Linh England is currently in the running to win the Miss Viva Las Vegas Pin-Up Contest, part of a rockabilly celebration this April. Voting ended over the weekend, and now the Colorado native is waiting to hear the results.
England has been involved in the local pinup-model world for the last few years. In 2014, she and some of her friends put together a calendar to raise funds for a friend who had to have a kidney transplant. The effort was so much fun for everyone involved that England had the idea to go legit by establishing an official charity. The first week of January 2015, Pinups for Charity became an official entity. The organization is holding events to help families in need in Colorado.
If she becomes one of the finalists for the Miss Viva Las Vegas contest, she plans to represent the charity at the culminating event. It may seem like an unconventional way of advocating for a charity, but it's in line with what England does every day for her line of work.
"I do data and quality for the bone-marrow transplant team at University Hospital," reveals England. "I also open research studies and such. Lots of data and lots of analysis that I get to audit every day. So this is a fun hobby."
As a woman of Vietnamese descent, England is not the stereotypical pinup model. She came to the local pinup scene through a connection to rockabilly music and the many honky-tonk bands in Colorado. England became interested in swing dancing, and on Tuesday nights for a handful of years, she took swing lessons at the Mercury Cafe and then went to see rockabilly and honky-tonk bands at the Skylark Lounge. Groups like the Velvet Elvis and the Railbenders appealed to England's affinity for the music of the 1940s and 1950s that she listened to growing up. But she was also drawn to the culture of rockabilly beyond a sense of nostalgia. "I think it goes back to the fashion -- how the clothes were meant to look good on a female body," says England. "Unlike now, where it looks good on a hanger and only fits certain body types. The clothing from the '40s and '50s fits the curvier ladies. I hate to use the word 'real,' because we're all real. It also goes back to the whole idea of empowerment and when women stepped into the workforce in the '40s during World War II, and now women are taking it back -- their sexuality and their confidence. They're saying they're going to own up to how they love themselves."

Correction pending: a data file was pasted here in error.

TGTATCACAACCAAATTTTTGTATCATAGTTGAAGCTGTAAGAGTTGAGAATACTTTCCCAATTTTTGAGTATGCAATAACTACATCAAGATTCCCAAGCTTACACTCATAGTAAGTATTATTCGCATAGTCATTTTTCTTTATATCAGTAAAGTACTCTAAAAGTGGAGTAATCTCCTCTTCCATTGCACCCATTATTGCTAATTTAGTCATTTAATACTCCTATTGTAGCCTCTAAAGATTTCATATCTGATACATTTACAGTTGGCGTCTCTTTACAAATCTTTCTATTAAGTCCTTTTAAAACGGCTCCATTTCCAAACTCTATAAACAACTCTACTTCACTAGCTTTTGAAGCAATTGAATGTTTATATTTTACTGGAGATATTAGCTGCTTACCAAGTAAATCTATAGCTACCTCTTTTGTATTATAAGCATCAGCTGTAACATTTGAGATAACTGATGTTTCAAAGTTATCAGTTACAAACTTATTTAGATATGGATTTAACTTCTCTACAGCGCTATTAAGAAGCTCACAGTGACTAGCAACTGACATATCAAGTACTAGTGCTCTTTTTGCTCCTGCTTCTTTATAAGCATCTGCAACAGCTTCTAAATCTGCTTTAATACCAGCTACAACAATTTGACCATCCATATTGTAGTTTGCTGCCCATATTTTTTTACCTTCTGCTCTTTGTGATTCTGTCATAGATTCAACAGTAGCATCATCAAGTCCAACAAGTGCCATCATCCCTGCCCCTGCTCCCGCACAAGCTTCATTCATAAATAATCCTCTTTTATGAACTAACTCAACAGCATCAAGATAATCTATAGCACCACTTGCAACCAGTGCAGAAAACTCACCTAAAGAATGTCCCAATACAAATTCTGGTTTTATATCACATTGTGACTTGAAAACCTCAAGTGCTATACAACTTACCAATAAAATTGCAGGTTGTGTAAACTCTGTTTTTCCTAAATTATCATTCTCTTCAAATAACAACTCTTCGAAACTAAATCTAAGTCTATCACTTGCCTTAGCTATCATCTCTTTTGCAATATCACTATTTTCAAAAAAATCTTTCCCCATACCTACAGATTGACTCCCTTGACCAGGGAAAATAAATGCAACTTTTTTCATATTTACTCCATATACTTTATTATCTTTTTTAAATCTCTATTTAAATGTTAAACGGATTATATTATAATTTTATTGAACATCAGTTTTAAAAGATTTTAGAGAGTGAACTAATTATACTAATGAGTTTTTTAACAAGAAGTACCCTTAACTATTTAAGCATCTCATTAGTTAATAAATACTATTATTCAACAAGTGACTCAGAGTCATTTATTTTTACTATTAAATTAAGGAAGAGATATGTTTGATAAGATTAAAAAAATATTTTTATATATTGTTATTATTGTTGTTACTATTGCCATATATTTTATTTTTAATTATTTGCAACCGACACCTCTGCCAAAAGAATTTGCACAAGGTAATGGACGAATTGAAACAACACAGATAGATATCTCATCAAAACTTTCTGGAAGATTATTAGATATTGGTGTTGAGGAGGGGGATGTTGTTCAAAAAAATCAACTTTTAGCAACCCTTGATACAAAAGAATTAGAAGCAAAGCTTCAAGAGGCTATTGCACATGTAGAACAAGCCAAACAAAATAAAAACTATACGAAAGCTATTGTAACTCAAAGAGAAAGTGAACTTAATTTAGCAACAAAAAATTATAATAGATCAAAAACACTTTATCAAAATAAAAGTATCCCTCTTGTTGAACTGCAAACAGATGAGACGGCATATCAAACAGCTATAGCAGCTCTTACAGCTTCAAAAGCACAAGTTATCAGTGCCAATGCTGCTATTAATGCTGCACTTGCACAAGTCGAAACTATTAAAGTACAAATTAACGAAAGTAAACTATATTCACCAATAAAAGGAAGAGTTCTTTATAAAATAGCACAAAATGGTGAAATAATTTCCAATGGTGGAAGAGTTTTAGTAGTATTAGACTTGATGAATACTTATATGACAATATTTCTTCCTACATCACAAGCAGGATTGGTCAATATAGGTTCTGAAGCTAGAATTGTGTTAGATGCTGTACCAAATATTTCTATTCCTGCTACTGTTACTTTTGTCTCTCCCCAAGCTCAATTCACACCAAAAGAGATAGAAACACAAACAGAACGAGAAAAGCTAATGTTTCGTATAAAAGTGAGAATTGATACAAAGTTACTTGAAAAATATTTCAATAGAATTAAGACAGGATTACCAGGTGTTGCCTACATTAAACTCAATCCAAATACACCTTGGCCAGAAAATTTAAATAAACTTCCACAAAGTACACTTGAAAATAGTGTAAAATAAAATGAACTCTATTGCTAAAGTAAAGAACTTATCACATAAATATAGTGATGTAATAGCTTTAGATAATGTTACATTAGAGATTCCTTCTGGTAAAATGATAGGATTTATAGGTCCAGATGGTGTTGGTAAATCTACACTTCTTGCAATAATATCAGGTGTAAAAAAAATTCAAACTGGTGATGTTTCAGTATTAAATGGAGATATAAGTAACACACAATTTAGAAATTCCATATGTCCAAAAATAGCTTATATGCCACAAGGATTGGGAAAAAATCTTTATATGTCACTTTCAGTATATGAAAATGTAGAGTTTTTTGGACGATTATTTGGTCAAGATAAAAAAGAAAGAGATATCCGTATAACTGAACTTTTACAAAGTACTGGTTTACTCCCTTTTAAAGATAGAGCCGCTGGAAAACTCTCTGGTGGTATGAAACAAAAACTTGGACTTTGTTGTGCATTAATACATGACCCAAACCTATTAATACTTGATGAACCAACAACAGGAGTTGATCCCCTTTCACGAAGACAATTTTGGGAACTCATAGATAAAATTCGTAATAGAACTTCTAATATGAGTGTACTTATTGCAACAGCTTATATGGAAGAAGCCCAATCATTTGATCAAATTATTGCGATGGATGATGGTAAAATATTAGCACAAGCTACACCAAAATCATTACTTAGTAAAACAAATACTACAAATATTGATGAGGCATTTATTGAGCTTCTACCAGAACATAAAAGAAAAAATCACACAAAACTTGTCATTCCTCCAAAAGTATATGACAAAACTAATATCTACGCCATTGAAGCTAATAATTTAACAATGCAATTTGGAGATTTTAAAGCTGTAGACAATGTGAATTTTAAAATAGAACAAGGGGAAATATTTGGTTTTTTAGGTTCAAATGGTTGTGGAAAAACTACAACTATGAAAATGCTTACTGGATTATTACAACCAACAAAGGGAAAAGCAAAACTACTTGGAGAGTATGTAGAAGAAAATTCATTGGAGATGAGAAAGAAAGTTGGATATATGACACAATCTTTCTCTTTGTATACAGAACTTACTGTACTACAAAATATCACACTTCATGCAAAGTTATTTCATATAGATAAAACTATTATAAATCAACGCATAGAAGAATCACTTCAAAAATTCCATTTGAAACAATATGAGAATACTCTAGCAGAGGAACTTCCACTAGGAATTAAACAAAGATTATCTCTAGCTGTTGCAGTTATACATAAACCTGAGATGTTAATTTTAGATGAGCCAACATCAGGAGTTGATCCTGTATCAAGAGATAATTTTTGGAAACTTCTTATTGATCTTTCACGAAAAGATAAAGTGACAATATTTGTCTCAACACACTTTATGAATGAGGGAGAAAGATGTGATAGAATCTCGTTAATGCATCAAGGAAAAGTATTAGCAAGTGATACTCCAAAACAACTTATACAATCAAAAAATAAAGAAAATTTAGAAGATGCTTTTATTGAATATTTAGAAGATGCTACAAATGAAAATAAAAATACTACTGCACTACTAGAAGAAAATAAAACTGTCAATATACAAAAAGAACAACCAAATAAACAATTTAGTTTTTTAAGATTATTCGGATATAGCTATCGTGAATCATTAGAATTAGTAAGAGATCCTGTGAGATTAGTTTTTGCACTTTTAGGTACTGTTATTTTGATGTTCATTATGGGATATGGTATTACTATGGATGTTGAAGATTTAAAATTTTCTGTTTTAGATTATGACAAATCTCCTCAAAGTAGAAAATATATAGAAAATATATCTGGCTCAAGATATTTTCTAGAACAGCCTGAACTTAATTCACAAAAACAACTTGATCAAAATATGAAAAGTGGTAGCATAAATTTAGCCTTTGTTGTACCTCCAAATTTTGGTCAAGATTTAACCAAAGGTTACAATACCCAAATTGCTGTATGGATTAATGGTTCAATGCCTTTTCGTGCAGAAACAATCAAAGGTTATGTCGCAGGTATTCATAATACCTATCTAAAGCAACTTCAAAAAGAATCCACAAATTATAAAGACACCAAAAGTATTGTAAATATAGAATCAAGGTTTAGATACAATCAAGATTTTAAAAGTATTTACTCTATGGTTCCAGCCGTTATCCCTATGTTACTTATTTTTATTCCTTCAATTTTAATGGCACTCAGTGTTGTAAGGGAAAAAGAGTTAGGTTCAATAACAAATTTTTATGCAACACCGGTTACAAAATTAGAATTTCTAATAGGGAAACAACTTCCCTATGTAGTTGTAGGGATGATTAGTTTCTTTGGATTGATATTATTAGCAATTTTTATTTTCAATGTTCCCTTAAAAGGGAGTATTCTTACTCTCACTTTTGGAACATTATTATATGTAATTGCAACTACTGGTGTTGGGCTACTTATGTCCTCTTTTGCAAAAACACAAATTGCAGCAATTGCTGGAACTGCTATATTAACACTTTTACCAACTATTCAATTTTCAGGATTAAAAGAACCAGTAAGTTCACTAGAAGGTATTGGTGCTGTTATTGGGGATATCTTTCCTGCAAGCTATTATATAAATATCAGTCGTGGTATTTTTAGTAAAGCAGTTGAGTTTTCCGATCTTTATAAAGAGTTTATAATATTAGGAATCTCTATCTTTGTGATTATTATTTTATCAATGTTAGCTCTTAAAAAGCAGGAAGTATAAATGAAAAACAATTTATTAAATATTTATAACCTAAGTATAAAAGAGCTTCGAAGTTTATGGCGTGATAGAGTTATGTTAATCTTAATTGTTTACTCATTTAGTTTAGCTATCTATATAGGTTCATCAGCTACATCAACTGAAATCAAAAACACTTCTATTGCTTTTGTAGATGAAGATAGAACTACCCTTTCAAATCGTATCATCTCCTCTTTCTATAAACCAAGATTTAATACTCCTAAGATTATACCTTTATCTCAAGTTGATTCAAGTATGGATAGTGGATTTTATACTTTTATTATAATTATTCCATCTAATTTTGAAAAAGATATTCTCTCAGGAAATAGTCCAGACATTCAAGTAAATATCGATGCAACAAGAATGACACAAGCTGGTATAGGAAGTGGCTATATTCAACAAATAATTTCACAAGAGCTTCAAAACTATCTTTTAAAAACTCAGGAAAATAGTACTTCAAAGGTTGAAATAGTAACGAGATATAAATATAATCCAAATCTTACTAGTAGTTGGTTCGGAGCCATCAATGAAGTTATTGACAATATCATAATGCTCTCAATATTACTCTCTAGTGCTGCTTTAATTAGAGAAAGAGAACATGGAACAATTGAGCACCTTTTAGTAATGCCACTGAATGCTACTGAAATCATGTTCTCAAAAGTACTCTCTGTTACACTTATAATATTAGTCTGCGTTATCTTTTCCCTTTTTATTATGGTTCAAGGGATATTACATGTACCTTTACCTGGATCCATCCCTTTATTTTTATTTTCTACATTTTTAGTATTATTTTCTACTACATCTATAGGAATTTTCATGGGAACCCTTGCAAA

As one of a very few pinups of Asian extraction, England has connected with other Asian pinups and as someone who displays a confident and proud bearing and living self-sufficiently, She hopes to be the kind of role model for other Asian women that she never had growing up in her culture, where Asian women are often seen in movies and TV in an unrealistic light.
"We were either prostitutes or laundry ladies, you know?" quips England.
Astute in knowing that visibility is helpful in challenging prejudice and stereotypes, England hopes that her inclusion in the final round of the contest will help to break the mold of the blond bombshell that dominates in the contest. But it isn't just transforming the standard of what is beautiful that is at the core of England's efforts.
"It's more important for me to spread my charity message than it is to stand up there and look pretty," she concludes.
This year, Pinups for Charity will be raising money to help a young boy with autism and getting him a proper service dog.
So please vote for Delicious Ruckus at www.vivalasvegas.net/pin-upcontest and help a grassroots charitable effort gain some visibility beyond the Mile High City.
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If you'd like to contact me, Tom Murphy, on Twitter, my handle is @simianthinker.
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